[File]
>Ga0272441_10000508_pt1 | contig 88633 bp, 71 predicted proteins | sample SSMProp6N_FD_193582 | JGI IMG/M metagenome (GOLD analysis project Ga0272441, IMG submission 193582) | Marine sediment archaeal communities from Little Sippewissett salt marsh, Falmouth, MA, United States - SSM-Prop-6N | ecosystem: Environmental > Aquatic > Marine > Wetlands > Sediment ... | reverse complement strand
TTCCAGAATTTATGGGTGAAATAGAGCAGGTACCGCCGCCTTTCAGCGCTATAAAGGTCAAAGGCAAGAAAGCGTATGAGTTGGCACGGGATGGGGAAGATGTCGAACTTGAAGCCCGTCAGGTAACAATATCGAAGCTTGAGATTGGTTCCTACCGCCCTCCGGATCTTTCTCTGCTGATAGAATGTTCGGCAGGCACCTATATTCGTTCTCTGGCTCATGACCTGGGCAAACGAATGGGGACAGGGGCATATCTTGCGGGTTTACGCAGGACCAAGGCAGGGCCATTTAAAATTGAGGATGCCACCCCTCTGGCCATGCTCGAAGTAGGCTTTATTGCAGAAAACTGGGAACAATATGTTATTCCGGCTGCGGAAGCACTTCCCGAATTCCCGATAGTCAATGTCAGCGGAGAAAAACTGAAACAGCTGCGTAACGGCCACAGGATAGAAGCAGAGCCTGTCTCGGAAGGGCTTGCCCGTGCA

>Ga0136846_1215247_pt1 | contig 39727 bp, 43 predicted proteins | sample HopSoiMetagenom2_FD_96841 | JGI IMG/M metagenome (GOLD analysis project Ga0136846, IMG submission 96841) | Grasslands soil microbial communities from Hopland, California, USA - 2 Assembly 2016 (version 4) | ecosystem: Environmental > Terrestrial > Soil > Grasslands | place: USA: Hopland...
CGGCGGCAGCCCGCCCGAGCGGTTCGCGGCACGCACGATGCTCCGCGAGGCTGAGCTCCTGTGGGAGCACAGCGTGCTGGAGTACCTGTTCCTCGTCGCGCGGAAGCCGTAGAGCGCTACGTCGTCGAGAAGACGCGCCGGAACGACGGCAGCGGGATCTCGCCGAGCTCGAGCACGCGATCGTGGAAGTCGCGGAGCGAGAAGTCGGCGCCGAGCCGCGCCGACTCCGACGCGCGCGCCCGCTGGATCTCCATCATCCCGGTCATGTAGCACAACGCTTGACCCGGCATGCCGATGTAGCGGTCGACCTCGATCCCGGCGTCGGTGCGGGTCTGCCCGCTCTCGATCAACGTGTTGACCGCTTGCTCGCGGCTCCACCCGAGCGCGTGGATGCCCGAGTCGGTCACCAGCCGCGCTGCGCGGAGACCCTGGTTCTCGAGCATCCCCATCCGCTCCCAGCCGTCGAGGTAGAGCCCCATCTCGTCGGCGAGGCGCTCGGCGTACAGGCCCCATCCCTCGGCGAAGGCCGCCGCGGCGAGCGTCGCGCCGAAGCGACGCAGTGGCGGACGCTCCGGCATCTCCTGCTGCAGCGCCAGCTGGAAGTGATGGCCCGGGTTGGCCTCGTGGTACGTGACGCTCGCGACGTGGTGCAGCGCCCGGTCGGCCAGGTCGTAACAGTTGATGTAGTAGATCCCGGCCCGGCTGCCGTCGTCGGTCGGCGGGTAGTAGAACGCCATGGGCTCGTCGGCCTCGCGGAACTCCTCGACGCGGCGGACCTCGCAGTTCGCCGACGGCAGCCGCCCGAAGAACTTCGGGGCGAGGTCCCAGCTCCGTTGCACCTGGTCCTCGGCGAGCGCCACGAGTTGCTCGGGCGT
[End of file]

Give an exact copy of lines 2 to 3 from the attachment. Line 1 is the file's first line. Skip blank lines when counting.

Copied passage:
TTCCAGAATTTATGGGTGAAATAGAGCAGGTACCGCCGCCTTTCAGCGCTATAAAGGTCAAAGGCAAGAAAGCGTATGAGTTGGCACGGGATGGGGAAGATGTCGAACTTGAAGCCCGTCAGGTAACAATATCGAAGCTTGAGATTGGTTCCTACCGCCCTCCGGATCTTTCTCTGCTGATAGAATGTTCGGCAGGCACCTATATTCGTTCTCTGGCTCATGACCTGGGCAAACGAATGGGGACAGGGGCATATCTTGCGGGTTTACGCAGGACCAAGGCAGGGCCATTTAAAATTGAGGATGCCACCCCTCTGGCCATGCTCGAAGTAGGCTTTATTGCAGAAAACTGGGAACAATATGTTATTCCGGCTGCGGAAGCACTTCCCGAATTCCCGATAGTCAATGTCAGCGGAGAAAAACTGAAACAGCTGCGTAACGGCCACAGGATAGAAGCAGAGCCTGTCTCGGAAGGGCTTGCCCGTGCA

>Ga0136846_1215247_pt1 | contig 39727 bp, 43 predicted proteins | sample HopSoiMetagenom2_FD_96841 | JGI IMG/M metagenome (GOLD analysis project Ga0136846, IMG submission 96841) | Grasslands soil microbial communities from Hopland, California, USA - 2 Assembly 2016 (version 4) | ecosystem: Environmental > Terrestrial > Soil > Grasslands | place: USA: Hopland...